Holed up in Robinson’s home in Topanga Canyon, outside of L.A., Robinson and crew started to figure out the material, the textures and the how it all fit together. “With New Earth Mud, I think I was trying to do too many things at once with the acoustic part of it and the electric part of it, but this is a groove oriented thing and a more nuanced sort of form of expression,” Robinson said.

When Robinson says “groove oriented” he means it. A recent show by the Brotherhood had a set list of 18 songs, only one of which was less than five minutes in length. Eleven of the other songs were more than 10 minutes in length.

After the Brotherhood figured out the basic structure, then came the decision about how to get the music out there, and Robinson said he’d be damned if he followed the out-of-date model of the music business. “If you have a new project, the conventional wisdom is that you make a record to start, right? But that’s not what we’re looking for. If the music business is really kind of over, like in the old ways, then how do we get an audience? Because, if you go and make an album right off the bat, you’ve already made decisions on some things that will probably change once you’ve played 50 or 60 shows. In my mind, I was like, ‘Let’s go out and see what this band is going to be. Let’s go see who we are. Let’s be a local band,’” Robinson said.

He continued, “In this day and age of just corporate nonsense — this apathy-driven pursuit of the middle — if you want your own ritual you have to make your own temple. And the only way to make your own temple, dude, is brick by brick. You know what I mean, man? I’ve always felt there is wisdom in the hands of the people who build the temple, as well as the people who preach there, or go there to worship. You’ve got to build it from the ground up. We love music and some people don’t get it. They go see U2 or whatever and it’s a nostalgic trip. That’s rock and roll tourism. It’s for tourists, dude. We’re locals. This is our little basement party that everyone’s invited. You’re amongst friends, so get as weird as you want.”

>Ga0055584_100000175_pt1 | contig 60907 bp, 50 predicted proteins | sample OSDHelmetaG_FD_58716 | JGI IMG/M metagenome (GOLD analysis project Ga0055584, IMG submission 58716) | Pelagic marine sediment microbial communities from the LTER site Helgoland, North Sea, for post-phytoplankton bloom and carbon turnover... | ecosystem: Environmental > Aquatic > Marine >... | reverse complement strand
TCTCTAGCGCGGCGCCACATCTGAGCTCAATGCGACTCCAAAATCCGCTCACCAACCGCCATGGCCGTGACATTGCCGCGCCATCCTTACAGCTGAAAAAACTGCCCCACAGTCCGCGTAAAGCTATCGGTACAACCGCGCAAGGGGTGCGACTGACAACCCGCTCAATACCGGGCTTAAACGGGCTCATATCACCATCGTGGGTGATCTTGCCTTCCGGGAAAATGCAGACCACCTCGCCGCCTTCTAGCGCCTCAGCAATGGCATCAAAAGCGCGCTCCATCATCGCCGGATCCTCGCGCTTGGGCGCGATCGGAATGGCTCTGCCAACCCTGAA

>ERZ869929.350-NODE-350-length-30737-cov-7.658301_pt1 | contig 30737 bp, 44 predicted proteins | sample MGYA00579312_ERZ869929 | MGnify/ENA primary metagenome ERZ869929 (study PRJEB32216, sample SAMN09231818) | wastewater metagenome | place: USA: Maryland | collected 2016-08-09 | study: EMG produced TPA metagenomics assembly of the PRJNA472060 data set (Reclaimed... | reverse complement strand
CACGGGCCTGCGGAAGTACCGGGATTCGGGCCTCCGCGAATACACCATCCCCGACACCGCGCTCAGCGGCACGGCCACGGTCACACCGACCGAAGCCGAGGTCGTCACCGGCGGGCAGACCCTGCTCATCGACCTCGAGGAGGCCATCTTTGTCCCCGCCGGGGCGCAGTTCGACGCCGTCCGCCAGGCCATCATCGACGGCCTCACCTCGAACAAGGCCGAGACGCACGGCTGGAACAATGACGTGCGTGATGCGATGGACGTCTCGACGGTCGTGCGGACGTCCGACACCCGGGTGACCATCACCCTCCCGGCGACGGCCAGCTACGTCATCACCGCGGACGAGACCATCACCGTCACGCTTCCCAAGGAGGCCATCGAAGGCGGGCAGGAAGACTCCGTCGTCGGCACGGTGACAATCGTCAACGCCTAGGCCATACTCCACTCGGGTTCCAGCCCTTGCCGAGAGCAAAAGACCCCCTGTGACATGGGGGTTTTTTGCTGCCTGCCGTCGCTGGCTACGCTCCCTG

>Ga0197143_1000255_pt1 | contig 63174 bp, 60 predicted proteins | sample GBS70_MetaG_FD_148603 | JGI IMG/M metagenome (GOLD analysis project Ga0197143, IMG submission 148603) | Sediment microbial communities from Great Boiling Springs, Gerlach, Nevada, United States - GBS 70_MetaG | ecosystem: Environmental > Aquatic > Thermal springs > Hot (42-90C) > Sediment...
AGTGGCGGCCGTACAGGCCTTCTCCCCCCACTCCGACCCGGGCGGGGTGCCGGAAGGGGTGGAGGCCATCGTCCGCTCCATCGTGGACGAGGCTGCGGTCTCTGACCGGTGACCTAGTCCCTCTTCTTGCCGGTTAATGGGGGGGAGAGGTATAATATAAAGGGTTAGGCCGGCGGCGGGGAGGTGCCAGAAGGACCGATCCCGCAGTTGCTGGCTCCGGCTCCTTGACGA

Robinson notoriously knows about getting weird. “I remember in the early ’90s, someone wrote this disparaging article about us. The guy was like, ‘They talk about getting high, as if it’s some great thing,’ and I’m like, ‘It is, dude!’ So you smoked weed in high school and now that you don’t I’m supposed to listen to your opinion? Are you kidding? I always thought that being in a rock and roll band, it was my birthright to be difficult to people who aren’t living like we do. It wasn’t about arrogance or anything. I was opinionated. I just have, like, almost Tourette’s. I refuse to not tell you what I think. I’m all for [the medical marijuana movement]. A more gentle place where people aren’t going to prison? I dig it. I’m there. And people need it, man. I mean as long as you know what’s happening and you can be responsible for your actions, let’s get into it. A few years ago we were fucking outlaws, now we’re just patients. I’d rather be pushed around in a wheel chair made of clouds than be in jail.”

Robinson said that the Brotherhood has already booked studio time in January and will sit down to record with producer Thom Monahan, who has previously worked with Casal, is responsible for Vetiver’s latest, and who also co-produced, alongside Robinson, on 2008’s Vagabonds by Gary Louris of the Jayhawks. “By the time we get there, I think we’ll have a good idea about what these songs are supposed to sound like. I feel like we’ve planted the seed, and at some point, when it’s harvest time, I think we’ll feel good about what we’ve grown,” Robinson said.

 

:: The Chris Robinson Brotherhood ::

:: The Belly Up :: October 1 ::

:: Boulder Theater :: October 2 ::

 

Recommended if you Like:

• Grateful Dead

• The Cardinals

• New Earth Mud